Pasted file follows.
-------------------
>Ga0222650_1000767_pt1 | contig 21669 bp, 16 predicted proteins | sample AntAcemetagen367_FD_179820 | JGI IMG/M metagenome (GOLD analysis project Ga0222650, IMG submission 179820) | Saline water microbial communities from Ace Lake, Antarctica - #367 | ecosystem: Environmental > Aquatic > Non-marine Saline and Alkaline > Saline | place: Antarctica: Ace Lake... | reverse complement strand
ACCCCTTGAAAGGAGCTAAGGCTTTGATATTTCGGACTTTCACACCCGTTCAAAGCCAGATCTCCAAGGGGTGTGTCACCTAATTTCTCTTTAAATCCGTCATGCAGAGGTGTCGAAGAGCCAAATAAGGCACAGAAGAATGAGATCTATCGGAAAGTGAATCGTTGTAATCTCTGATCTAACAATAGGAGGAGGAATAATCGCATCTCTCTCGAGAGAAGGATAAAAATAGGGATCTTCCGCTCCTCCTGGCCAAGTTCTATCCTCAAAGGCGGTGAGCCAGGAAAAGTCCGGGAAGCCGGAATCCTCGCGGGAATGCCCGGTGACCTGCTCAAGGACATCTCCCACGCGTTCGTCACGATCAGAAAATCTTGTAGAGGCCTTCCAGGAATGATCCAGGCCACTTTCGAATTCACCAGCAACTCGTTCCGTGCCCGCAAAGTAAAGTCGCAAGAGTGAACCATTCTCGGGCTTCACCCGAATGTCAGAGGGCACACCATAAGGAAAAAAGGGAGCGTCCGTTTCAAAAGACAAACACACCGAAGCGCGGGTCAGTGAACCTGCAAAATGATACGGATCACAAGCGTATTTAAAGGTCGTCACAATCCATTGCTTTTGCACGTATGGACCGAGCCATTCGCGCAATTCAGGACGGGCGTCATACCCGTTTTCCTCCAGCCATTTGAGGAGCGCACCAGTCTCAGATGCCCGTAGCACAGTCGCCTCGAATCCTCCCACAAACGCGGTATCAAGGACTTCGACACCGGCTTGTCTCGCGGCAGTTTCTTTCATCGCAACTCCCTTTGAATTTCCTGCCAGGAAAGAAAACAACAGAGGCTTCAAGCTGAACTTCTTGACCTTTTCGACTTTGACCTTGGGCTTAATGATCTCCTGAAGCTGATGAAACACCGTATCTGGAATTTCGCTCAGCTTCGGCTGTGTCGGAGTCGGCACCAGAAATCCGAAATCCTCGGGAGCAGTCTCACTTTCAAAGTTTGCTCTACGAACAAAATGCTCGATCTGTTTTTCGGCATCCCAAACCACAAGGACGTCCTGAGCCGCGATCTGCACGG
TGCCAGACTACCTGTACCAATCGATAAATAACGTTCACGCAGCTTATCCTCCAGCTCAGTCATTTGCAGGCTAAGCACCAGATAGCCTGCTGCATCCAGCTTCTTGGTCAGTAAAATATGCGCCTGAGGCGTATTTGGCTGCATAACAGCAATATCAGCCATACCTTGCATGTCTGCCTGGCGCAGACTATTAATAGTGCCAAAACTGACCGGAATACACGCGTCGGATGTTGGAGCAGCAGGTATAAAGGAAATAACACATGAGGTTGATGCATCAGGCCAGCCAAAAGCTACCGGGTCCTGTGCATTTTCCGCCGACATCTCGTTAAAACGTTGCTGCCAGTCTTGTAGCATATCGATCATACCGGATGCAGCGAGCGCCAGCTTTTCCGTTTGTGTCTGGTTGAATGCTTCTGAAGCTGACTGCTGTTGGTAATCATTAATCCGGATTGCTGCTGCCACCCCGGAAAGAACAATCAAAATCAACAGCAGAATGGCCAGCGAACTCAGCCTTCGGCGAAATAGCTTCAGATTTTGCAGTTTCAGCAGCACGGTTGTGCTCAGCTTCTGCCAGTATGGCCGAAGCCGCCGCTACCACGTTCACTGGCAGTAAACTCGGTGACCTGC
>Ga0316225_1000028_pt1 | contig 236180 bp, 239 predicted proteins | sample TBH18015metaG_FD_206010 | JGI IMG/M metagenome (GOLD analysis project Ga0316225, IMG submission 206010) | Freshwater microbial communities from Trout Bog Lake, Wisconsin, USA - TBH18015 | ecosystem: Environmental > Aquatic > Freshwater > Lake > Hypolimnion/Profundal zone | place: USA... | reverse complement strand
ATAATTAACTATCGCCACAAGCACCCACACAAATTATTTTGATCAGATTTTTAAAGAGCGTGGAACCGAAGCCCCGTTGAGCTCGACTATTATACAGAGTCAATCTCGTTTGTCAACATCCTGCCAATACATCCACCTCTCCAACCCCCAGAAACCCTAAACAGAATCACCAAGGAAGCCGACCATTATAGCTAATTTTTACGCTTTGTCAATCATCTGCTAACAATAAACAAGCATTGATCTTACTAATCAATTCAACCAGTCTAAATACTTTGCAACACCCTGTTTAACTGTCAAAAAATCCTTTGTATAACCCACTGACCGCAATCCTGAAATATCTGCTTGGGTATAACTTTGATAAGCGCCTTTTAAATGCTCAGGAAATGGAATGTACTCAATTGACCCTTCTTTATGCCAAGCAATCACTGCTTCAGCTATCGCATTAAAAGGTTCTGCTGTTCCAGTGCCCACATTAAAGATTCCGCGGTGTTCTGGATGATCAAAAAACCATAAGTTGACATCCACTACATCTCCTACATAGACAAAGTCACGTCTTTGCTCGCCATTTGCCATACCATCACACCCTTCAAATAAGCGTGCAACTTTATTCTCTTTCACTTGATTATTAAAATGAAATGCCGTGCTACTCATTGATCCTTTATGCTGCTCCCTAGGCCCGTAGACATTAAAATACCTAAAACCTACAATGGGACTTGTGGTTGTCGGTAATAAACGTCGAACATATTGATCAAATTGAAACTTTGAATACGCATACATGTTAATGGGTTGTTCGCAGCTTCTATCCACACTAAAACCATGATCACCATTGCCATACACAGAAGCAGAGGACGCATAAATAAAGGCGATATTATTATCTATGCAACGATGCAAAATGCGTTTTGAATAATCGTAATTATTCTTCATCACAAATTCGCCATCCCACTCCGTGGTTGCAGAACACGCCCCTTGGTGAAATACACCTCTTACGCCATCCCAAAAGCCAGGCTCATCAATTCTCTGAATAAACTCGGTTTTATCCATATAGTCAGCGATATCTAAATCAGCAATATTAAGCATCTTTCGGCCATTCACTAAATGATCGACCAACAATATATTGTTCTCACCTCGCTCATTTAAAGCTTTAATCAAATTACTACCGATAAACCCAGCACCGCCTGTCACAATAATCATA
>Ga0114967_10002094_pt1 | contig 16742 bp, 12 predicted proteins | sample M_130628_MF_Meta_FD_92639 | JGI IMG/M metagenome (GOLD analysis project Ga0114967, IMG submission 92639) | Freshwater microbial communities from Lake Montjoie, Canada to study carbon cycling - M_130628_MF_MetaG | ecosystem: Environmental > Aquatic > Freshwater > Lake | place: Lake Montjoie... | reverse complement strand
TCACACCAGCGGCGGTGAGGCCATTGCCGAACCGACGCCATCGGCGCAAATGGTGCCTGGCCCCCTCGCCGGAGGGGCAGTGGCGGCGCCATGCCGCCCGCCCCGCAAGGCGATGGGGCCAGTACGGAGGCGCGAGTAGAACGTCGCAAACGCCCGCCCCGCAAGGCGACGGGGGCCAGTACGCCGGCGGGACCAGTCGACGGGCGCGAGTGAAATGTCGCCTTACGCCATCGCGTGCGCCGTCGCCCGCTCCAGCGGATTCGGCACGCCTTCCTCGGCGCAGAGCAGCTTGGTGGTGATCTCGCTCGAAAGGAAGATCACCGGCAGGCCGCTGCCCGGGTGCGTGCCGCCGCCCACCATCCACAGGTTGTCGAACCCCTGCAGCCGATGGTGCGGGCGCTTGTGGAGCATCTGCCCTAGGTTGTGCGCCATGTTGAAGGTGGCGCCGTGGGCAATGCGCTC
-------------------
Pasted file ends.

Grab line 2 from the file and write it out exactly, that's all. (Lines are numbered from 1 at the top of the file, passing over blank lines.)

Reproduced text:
ACCCCTTGAAAGGAGCTAAGGCTTTGATATTTCGGACTTTCACACCCGTTCAAAGCCAGATCTCCAAGGGGTGTGTCACCTAATTTCTCTTTAAATCCGTCATGCAGAGGTGTCGAAGAGCCAAATAAGGCACAGAAGAATGAGATCTATCGGAAAGTGAATCGTTGTAATCTCTGATCTAACAATAGGAGGAGGAATAATCGCATCTCTCTCGAGAGAAGGATAAAAATAGGGATCTTCCGCTCCTCCTGGCCAAGTTCTATCCTCAAAGGCGGTGAGCCAGGAAAAGTCCGGGAAGCCGGAATCCTCGCGGGAATGCCCGGTGACCTGCTCAAGGACATCTCCCACGCGTTCGTCACGATCAGAAAATCTTGTAGAGGCCTTCCAGGAATGATCCAGGCCACTTTCGAATTCACCAGCAACTCGTTCCGTGCCCGCAAAGTAAAGTCGCAAGAGTGAACCATTCTCGGGCTTCACCCGAATGTCAGAGGGCACACCATAAGGAAAAAAGGGAGCGTCCGTTTCAAAAGACAAACACACCGAAGCGCGGGTCAGTGAACCTGCAAAATGATACGGATCACAAGCGTATTTAAAGGTCGTCACAATCCATTGCTTTTGCACGTATGGACCGAGCCATTCGCGCAATTCAGGACGGGCGTCATACCCGTTTTCCTCCAGCCATTTGAGGAGCGCACCAGTCTCAGATGCCCGTAGCACAGTCGCCTCGAATCCTCCCACAAACGCGGTATCAAGGACTTCGACACCGGCTTGTCTCGCGGCAGTTTCTTTCATCGCAACTCCCTTTGAATTTCCTGCCAGGAAAGAAAACAACAGAGGCTTCAAGCTGAACTTCTTGACCTTTTCGACTTTGACCTTGGGCTTAATGATCTCCTGAAGCTGATGAAACACCGTATCTGGAATTTCGCTCAGCTTCGGCTGTGTCGGAGTCGGCACCAGAAATCCGAAATCCTCGGGAGCAGTCTCACTTTCAAAGTTTGCTCTACGAACAAAATGCTCGATCTGTTTTTCGGCATCCCAAACCACAAGGACGTCCTGAGCCGCGATCTGCACGG